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How to research business schools

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How to research business schools  [#permalink]

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New post 03 Jul 2018, 05:56
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How to research business schools





So, you have decided to apply to business schools this year? Great! You have come to the right place. I hope most of your pre-application things are going great (i.e. the GMAT, selecting your recommenders, figuring out your resume and accomplishments). I am sure you have been looking at the rankings and staring starry-eyed at the likes of Harvard, Stanford and Wharton. We all did. But selecting schools is probably a mix of art and science that takes careful and cautionary tread. I have been through this process enough to have a few cents to share, so I hope you find this useful :

How many schools to apply to?



Before we begin the process of actual research through schools, here's a quick note on the number of schools you should be thinking about: (repost from an old but wise forum post!)

Quote:
We recommend applying to six or so MBA programs throughout the entirety of the admissions season. If you do a good job on that many, you're going to end up with a couple offers to choose from. If you're starting early enough to get some Round 1 apps in, then three or four applications per round is ideal. If Round 2 will be your first submissions, then you need to apply to more schools. Be reasonable though. If you try to do more than four or five schools at once, you'll get totally burned out. The quality will suffer and your chances of admission go down drastically.

However, at this early stage, don't limit yourself. Your job right now is to explore all your options and identify the best schools for you. Your list can be fairly long here at the beginning. Keep adding to it as you hear about schools that you like. Stay open-minded. The schools that end up on your short list may be ones you hadn't even heard of at the beginning!

In addition, you shouldn't be afraid to cross schools off your list, for any reason. Over time you should be whittling the list of targets down. Aim to identify eight to ten MBA programs that you're interested in over the next few weeks.


Steps to research business schools


1. Figure out why you REALLY want your MBA - Different schools have different strengths and you may be surprised to find how true (or false!) the stereotypes are - Kellogg is a marketing/consulting school, Tuck is great for strategy, and Haas is for the tech/entrepreneur types - while these tropes are largely untrue, there are nuances of different schools that may work in your favour. For example, Tuck actually has amazing strategy classes, Haas has probably one of the strongest social impact program in the country, and Ross has a one-of-a-kind MAP program. It is up to you to decide the program components and outside-the-classroom opportunities that appeal to you to make that choice. Knowing WHY you want to do your MBA is a great starting point for that. Check out this great case-study that Accepted.com did a few years back.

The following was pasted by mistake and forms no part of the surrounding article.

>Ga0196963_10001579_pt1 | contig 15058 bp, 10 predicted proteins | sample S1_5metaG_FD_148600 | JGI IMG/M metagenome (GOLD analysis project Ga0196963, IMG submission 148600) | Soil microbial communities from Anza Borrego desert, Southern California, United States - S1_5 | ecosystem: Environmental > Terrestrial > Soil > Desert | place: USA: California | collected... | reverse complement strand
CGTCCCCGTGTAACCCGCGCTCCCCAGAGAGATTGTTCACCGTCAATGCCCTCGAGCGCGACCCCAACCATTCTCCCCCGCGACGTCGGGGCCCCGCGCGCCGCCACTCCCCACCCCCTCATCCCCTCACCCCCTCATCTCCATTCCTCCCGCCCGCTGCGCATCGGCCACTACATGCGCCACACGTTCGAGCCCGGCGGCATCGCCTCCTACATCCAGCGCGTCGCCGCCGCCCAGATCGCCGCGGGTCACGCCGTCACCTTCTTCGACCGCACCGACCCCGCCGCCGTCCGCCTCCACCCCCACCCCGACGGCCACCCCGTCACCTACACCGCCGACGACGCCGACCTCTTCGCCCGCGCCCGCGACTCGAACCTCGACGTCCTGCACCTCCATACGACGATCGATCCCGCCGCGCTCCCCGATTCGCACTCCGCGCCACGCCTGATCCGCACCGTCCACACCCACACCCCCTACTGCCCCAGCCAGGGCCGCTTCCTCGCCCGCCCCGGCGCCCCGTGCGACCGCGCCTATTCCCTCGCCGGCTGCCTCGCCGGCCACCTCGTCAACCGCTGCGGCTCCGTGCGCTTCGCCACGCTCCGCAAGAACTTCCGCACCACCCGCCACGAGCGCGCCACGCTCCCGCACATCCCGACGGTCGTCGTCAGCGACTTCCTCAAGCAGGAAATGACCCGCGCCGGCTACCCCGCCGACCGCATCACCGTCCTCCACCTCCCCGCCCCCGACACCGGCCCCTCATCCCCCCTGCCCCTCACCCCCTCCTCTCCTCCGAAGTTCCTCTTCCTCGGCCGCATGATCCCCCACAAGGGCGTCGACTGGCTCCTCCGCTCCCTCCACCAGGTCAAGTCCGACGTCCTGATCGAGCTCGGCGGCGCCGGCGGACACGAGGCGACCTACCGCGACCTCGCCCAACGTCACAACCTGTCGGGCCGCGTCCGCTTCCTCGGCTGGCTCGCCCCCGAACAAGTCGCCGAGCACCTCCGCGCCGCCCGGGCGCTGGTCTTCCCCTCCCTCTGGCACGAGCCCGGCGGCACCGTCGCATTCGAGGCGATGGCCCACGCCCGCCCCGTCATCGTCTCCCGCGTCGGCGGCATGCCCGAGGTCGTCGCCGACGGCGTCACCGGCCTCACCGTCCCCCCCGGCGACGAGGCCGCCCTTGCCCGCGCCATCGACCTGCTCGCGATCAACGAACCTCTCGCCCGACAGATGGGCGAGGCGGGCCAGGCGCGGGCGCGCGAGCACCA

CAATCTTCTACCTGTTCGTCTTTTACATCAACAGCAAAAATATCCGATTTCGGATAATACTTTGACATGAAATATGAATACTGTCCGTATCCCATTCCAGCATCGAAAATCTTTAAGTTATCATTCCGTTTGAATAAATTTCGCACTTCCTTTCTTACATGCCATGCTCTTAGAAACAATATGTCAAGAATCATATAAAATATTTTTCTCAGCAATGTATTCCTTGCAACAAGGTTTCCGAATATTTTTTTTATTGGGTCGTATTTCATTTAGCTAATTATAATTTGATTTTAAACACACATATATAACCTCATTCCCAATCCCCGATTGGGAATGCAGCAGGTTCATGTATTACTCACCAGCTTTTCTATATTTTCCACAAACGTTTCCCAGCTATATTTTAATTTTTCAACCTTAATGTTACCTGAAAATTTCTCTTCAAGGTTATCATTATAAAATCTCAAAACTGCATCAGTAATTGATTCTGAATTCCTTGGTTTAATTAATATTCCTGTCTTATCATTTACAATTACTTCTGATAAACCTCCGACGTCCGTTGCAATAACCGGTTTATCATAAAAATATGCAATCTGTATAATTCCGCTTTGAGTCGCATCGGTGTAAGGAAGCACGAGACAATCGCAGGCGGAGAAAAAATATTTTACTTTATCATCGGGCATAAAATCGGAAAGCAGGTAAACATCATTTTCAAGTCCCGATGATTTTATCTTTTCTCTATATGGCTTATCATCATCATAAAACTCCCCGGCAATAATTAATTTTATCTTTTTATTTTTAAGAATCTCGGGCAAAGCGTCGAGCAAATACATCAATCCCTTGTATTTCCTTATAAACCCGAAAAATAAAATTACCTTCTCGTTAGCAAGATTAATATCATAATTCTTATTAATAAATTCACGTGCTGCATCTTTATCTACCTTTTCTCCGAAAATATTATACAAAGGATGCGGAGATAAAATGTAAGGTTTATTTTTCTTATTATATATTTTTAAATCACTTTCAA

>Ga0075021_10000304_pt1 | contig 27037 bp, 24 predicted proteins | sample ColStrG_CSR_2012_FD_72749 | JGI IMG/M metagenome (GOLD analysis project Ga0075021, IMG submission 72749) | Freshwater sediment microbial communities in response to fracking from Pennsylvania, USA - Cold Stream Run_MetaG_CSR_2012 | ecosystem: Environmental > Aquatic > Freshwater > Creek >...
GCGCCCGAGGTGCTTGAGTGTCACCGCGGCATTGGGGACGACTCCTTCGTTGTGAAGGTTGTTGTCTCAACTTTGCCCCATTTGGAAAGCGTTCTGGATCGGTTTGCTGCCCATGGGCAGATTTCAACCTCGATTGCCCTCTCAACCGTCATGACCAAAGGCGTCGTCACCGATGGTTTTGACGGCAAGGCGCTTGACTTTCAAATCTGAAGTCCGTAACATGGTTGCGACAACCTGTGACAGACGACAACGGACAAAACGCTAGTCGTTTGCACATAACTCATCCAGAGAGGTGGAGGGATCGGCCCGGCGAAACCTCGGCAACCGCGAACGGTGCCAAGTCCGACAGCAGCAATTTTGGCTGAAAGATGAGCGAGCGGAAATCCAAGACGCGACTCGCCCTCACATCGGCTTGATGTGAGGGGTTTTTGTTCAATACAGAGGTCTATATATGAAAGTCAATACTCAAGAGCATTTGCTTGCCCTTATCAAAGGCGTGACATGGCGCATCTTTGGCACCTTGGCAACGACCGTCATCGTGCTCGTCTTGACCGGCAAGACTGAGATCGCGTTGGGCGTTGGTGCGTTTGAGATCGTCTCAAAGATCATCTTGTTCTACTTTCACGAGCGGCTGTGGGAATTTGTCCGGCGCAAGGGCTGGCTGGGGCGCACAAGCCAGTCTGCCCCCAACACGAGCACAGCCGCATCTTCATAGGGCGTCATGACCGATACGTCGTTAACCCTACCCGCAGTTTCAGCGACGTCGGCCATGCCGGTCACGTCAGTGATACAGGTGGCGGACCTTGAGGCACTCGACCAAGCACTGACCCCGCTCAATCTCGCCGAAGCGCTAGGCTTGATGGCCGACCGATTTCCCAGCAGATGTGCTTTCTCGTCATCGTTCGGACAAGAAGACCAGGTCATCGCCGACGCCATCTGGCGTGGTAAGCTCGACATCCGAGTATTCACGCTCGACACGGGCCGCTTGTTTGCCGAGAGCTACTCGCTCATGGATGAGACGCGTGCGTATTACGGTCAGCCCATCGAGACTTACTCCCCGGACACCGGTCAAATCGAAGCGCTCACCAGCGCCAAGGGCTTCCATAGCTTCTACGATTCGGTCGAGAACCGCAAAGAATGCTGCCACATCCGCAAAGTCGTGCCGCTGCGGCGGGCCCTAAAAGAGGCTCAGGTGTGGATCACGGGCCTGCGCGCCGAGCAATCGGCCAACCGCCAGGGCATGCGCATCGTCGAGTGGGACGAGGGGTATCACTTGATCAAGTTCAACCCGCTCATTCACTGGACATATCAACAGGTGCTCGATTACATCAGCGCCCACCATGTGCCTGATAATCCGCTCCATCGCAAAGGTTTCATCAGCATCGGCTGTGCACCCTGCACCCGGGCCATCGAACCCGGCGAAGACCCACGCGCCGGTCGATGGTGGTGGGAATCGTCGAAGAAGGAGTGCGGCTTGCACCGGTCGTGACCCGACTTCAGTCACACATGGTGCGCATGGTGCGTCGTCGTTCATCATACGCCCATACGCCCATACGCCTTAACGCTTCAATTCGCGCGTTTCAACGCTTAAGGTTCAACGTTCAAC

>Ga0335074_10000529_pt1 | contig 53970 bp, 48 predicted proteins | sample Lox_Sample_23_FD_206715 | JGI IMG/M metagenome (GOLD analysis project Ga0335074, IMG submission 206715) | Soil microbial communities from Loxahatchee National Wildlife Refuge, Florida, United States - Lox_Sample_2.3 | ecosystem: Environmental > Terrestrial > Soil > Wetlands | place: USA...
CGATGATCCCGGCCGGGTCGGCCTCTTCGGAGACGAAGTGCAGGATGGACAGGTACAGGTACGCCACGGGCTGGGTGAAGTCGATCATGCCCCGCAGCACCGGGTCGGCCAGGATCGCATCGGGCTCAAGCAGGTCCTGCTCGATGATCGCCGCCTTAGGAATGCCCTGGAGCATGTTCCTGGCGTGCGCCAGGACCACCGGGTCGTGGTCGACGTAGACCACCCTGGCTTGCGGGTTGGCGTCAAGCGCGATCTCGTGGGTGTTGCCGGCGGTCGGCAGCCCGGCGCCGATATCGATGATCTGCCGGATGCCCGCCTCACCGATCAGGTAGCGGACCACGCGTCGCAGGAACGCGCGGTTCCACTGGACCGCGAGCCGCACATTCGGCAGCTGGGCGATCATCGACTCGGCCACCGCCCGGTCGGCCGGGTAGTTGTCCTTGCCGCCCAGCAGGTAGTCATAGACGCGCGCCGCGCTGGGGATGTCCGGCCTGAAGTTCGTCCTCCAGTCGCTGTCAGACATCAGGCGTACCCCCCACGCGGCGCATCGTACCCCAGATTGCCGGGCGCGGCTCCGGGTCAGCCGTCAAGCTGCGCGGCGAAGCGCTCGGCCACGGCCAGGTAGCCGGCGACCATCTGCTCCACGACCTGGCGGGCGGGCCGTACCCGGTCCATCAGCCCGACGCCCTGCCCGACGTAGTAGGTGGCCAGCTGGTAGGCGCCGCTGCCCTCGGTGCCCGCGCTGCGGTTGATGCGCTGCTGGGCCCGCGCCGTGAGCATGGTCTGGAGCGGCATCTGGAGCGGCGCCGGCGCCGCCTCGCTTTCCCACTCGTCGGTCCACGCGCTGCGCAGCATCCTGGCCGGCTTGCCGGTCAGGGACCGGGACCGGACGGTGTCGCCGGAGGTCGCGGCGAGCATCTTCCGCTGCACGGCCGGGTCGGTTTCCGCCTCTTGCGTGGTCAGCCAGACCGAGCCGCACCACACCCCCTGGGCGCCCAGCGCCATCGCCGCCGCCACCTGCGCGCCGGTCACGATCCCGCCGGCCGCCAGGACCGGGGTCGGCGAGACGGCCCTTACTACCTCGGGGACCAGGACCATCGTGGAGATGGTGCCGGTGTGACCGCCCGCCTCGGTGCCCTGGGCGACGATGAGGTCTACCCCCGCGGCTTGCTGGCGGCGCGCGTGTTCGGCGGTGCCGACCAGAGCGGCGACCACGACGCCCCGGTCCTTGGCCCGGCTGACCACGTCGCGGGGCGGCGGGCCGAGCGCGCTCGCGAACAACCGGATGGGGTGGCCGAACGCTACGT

2. Find your own network - Do you know anyone with an MBA? If people at work already know that you're interested in bschool, then ask around at the office (obviously you won't want to do so if it will put your job in jeopardy). If you work at a big company, you could even look on the corporate website to see which executives have MBAs, and set up informational interviews with them. Or if you need to be more lowkey about the MBA at work, then leverage your social circle. Maybe a friend of a friend went to a school that you're interested in, or your college roommate was just accepted. Look on LinkedIn. Find people to talk to. Break out of your shell, make some phone calls, send a few emails.

3. School websites are amazing (sometimes!) - You may feel that a lot of the schools' websites sound the same. They are all trying to market to you using similar language, and sometimes it gets overwhelming. At this stage of your research, pay more attention to the parts of the site focused on students. Don't worry about the application instructions just yet. Look at the class profile, and see if they have biographies of current students and recent alum. Check out their academic offerings and student clubs. There's a core set of common features that all schools share - all of them have a Corporate Finance class and a Consulting Club - but there's also a lot of differences. You'll start to understand what each school is about as you have more and more interactions with them.

4. Attend school events near or far away from you - If I could point out the best way to pretend to know a school, it would be through school events. No, they are not very useful in the traditional way in that you would know most of the things in the presentation anyway (if you have followed (3) ). But a facetime with adcoms and making a good impression can go a long long way. I personally know two admits from this year who, in their admit call, heard that their impression in the school event was solid and it helped their case. So listen, ask good questions, and don't overdo the cocktails.